Chicken Pox Vaccination
The Chicken pox (Varicella) vaccine is available for children over 12 months of age, but is not available for all children via the UK immunisation schedule.
Two doses are needed with a minimum interval of 4 weeks between doses.
What is chicken pox?
Varicella is commonly called chickenpox and is a very common infection. The illness is caused by the Varicella Zoster virus and is spread by droplets inhaled via the respiratory tract. It is characterised by a typical itchy rash, with small blisters filled with fluid. If you haven’t been vaccinated against the disease, or had it before, chickenpox will be very contagious. Some 90 per cent of all chickenpox cases occur in young children.
What are the symptoms of chicken pox?
The most common symptom is the itchy rash that usually appears ten to 21 days following exposure to the virus. The rash caused by chickenpox usually lasts five to ten days. There are other symptoms which can arise before the rash appears. These include: loss of appetite; fever; fatigue; and headache. The fever occurs at the start of the illness and is usually not very high. A high fever can indicate a complication developing, such as sepsis and should always be checked by a doctor.
After the rash has appeared, there are three phases: 1) pink papules (bumps) which break out over a few days; 2) small blisters filled with fluid, known as vesicles, which form before breaking and leaking; 3) crusts which form, covering the blisters which have broken. These take a few more days to heal.
Children are usually most infectious for the 48 hours before the rash has appeared. The virus will be contagious until the blisters have crusted over.
Can children become ill with chicken pox?
Most children will have the rash and mild symptoms , although even without complications the illness can be very unpleasant. In more severe cases of chickenpox, the rash can cover the entire body and can lead to scarring.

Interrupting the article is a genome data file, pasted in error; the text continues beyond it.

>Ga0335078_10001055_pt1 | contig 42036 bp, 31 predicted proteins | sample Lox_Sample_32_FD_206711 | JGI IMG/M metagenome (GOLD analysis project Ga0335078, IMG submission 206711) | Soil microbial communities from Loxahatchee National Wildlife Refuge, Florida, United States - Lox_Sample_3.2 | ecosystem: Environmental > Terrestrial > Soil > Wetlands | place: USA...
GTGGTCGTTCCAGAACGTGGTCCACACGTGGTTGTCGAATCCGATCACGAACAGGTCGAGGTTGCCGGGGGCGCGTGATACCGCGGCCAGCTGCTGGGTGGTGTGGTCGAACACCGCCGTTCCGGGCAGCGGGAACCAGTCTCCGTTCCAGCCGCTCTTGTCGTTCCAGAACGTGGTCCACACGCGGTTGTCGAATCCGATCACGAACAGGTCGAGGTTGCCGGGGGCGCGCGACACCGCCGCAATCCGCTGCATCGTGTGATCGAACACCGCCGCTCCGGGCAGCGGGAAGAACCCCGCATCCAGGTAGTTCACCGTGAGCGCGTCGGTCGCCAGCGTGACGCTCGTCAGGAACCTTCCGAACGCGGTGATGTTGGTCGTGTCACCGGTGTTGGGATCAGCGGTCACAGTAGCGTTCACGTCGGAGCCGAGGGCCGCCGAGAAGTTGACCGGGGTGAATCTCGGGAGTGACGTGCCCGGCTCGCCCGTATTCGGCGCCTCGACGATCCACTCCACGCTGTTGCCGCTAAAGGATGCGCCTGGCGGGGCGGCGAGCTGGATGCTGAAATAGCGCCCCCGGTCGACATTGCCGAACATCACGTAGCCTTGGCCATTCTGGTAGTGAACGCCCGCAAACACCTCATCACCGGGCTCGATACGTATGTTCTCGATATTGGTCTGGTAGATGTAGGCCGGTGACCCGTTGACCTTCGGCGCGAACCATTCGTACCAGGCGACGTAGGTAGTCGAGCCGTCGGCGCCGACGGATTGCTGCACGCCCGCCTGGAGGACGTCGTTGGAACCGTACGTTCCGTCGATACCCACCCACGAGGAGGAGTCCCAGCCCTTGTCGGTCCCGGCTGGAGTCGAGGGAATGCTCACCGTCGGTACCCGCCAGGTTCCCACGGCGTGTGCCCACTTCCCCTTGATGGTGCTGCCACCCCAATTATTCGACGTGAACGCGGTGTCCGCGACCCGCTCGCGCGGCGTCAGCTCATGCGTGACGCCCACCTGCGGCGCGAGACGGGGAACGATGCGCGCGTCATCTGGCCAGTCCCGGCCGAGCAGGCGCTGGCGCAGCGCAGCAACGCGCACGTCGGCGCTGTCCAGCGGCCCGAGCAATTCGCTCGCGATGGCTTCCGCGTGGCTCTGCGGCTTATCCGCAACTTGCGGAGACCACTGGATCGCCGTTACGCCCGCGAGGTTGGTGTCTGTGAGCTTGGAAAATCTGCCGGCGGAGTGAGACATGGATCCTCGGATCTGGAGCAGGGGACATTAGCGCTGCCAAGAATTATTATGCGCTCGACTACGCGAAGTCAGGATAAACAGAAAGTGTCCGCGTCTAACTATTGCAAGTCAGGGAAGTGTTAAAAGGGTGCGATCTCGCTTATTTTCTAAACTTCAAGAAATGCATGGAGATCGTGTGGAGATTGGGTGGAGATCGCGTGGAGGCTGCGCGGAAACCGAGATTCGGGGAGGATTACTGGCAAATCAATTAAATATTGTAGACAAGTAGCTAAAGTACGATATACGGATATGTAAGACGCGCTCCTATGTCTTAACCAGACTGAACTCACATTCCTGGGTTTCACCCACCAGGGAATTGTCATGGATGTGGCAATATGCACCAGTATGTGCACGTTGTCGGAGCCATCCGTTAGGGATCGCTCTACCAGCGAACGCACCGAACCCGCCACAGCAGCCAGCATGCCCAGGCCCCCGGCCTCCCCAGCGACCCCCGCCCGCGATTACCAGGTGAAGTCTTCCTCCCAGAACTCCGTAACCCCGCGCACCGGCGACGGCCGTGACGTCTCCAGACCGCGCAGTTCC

Some children can have complications associated with chickenpox, including neurological concerns, pneumonia and bacterial infections known as sepsis. Fortunately these complications are rare, but can occur in children with healthy immune systems. Children with suppressed immune systems , due to other illnesses or medicines are at greater risk of more severe chickenpox.
Chickenpox usually requires no medical treatment for healthy children. In some cases, an antihistamine may be prescribed by your doctor, to relieve itching. If a child is at high risk of chickenpox complications, your doctor may prescribe medications which can help to reduce complication risk and shorten the infection’s length.
The Chicken Pox vaccine is available for children from 1 year of age and is best given earlier in childhood.
Two dose of the chickenpox vaccine are recommended, with a minimum interval of 4 weeks between doses. A longer interval than 4 weeks between doses is fine.
Yes the chickenpox is available privately. The chickenpox vaccine is not routinely given to all children via the immunisation schedule in the UK. It is part of many other international schedules including other countries in Europe, the US and Australia.
The chickenpox vaccine is most effective when given in childhood, to younger children. No vaccine provides complete protection from an illness but the chickenpox vaccine is effective in children. Even if vaccine does not give total protection, it still reduces the severity of chickenpox significantly. A single dose will offer immunity to about nine in every ten children, while two doses – which are usually recommended – will offer a better immune response (around 98 per cent). The vaccination is understood to be less effective after childhood.
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